South Korea and the US are showing signs of friction over a possible mismatch in the progress of inter-Korean cooperation and the North Korean denuclearization.
The issue has drawn renewed attention since President Moon Jae-in said in his New Year’s press conference Tuesday last week Seoul should expand cross-border cooperation as a way to help facilitate stalled nuclear talks between Washington and Pyongyang.
While hoping to resume major inter-Korean projects, Moon suggested allowing South Koreans to make individual tours to the North as a possible route to circumvent international sanctions on Pyongyang.
On Thursday, US Ambassador to Seoul Harry Harris told a group of foreign reporters here Seoul should hold prior consultations with Washington in its pursuit of permitting individual tours to the North.
Government officials and ruling party lawmakers came forward the following day to fire a broadside at the ambassador’s comments.
An aide to President Moon described the remarks as “very inappropriate,” saying inter-Korean cooperation is a matter to be decided by the South Korean government.
“Our policy with regard to North Korea comes under our sovereignty,” said a spokesperson for the Ministry of Unification, which handles inter-Korean affairs.
A senior lawmaker of the ruling Democratic Party said the ambassador’s comments were equivalent to interference in domestic affairs. Another ruling party legislator likened his attitude to that of a “governor general” in the colonial era, referring to Japan’s colonial rule of the peninsula from 1910 to 1945. He went on to say he thought Harris, a retired admiral, was “a little unfamiliar with diplomacy.”
There might have been a more euphemistic way the US envoy conveyed Washington’s concerns about what it saw as the Moon administration’s eagerness to enhance inter-Korean cooperation despite little progress in Pyongyang’s denuclearization.
But the reactions to his remarks appear oversensitive.
In principle, individual tours can be considered to be beyond the scope of US-led international sanctions against the North.
What Harris stressed was that Seoul ought to run the matter through a working-level consultative channel between the allies on North Korea affairs to avoid “misunderstandings” that might trigger sanctions mechanisms.
If a South Korean tourist hands over a large amount of hard currency to relatives or other residents in the North, it would violate a UN resolution banning the inflow of bulk cash into the communist state.
Looking for possible business opportunities during a tourist trip could go against another UN resolution that prevents joint projects with the North.
The international sanctions regime has made it impossible for the Moon administration to resume two major cross-border projects -- the Kaesong industrial park and group tours to Kumgangsan -- despite its eagerness to promote inter-Korean cooperation.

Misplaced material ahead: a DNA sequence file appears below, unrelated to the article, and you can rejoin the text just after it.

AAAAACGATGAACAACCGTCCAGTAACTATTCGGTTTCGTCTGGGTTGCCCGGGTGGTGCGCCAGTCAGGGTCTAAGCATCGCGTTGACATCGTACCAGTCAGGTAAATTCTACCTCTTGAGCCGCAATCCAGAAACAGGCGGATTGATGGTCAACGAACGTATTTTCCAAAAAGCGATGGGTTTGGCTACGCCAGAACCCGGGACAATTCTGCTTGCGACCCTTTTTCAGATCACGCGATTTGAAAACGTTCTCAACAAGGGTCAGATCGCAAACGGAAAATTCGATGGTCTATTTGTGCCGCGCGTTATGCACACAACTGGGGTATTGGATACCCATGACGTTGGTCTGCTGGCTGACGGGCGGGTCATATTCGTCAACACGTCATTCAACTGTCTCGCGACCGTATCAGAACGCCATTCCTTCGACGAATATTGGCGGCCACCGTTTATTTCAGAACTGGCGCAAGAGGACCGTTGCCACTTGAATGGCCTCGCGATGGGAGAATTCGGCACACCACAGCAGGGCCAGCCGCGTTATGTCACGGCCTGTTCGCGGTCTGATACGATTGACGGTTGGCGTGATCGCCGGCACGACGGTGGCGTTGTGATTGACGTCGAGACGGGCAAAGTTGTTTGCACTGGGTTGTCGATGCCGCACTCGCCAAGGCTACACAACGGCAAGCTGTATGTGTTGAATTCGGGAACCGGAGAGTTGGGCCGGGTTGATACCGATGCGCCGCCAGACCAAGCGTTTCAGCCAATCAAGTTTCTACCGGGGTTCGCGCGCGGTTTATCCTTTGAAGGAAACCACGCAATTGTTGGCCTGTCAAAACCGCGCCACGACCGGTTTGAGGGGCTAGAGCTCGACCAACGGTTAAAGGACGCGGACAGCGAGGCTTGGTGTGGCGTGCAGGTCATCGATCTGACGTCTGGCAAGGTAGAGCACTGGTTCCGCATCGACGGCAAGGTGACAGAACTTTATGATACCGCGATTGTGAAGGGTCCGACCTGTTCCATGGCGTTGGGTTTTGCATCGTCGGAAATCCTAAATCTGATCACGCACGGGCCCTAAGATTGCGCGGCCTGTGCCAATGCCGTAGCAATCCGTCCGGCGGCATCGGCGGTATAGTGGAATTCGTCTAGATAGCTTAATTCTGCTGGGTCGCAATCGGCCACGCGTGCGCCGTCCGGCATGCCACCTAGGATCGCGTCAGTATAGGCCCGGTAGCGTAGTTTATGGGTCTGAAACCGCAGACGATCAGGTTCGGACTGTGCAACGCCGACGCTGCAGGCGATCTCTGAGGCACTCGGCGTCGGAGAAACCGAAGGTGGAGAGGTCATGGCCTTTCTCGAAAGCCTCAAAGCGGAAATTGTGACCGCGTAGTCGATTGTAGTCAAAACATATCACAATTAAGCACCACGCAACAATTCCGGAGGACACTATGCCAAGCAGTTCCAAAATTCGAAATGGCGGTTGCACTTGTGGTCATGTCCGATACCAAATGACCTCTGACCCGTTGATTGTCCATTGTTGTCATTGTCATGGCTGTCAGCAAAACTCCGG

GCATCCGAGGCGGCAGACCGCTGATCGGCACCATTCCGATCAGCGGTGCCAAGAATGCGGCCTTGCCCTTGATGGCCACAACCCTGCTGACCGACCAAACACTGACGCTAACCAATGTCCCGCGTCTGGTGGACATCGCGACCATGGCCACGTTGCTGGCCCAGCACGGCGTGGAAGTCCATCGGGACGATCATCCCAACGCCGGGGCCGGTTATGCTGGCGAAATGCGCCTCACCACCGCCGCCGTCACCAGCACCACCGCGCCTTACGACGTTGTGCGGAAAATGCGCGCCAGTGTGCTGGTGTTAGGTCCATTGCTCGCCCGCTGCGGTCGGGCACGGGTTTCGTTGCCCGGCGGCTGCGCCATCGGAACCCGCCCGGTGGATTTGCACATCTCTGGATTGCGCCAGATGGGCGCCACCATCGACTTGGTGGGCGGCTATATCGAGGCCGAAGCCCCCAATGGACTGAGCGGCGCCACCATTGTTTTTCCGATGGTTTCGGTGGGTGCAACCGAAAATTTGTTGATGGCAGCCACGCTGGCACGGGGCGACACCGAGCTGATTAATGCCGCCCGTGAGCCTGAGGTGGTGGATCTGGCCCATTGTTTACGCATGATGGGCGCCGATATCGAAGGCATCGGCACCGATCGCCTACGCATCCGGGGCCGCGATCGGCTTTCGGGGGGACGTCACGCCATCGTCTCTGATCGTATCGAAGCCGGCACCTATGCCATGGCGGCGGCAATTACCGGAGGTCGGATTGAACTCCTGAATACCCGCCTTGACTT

Pyongyang’s frustration with Seoul’s failure to restart the lucrative projects has led it to ridicule Seoul’s efforts to play a mediator’s role between the US and the North.
Officials in the Moon administration say allowing individual tours to North Korea as part of efforts to expand inter-Korean exchanges would help facilitate the nuclear negotiations between Washington and Pyongyang.
But it is difficult to expect such tours to change the stance of the recalcitrant regime, which appears to be bracing for a protracted standoff with the US. Pyongyang seems to have chosen to strengthen its bargaining power by refining its nuclear and missile capabilities.
The North may refuse to extend invitations or issue visas to South Korean tourists at a time when its leader Kim Jong-un is urging his people to step up efforts to build a self-reliant economy.
Washington has not specifically addressed the issue of individual tours.
But a US State Department spokesperson said Friday the US and South Korea were working together to ensure that “inter-Korean cooperation proceeds in lockstep with progress on denuclearization.” The comment suggests that Washington remains wary of any attempt by Seoul to revive inter-Korean projects without consultations with the US.
In what could be viewed as a move to ease Seoul’s heated reaction against Harris’ remarks, an aide to Moon said Saturday South Korea’s push for inter-Korean cooperation would be done in a way that could facilitate the negotiations between the US and the North.
He said Moon’s new initiative would “not be pushed in a way that undermines the bargaining powers of either side.”
This ambiguous approach turns a blind eye to the North’s unequivocal goal to secure the status as a nuclear-armed state and sanctions relief based on its enhanced nuclear and missile capabilities.
The Moon government’s overly eagerness to promote inter-Korean projects seems to reflect its wish to influence voter sentiment in favor of the ruling party ahead of April’s general elections by trumpeting improved ties with the North. This could only risk disrupting coordination with Washington, as Pyongyang continuously gives a cold shoulder to Seoul.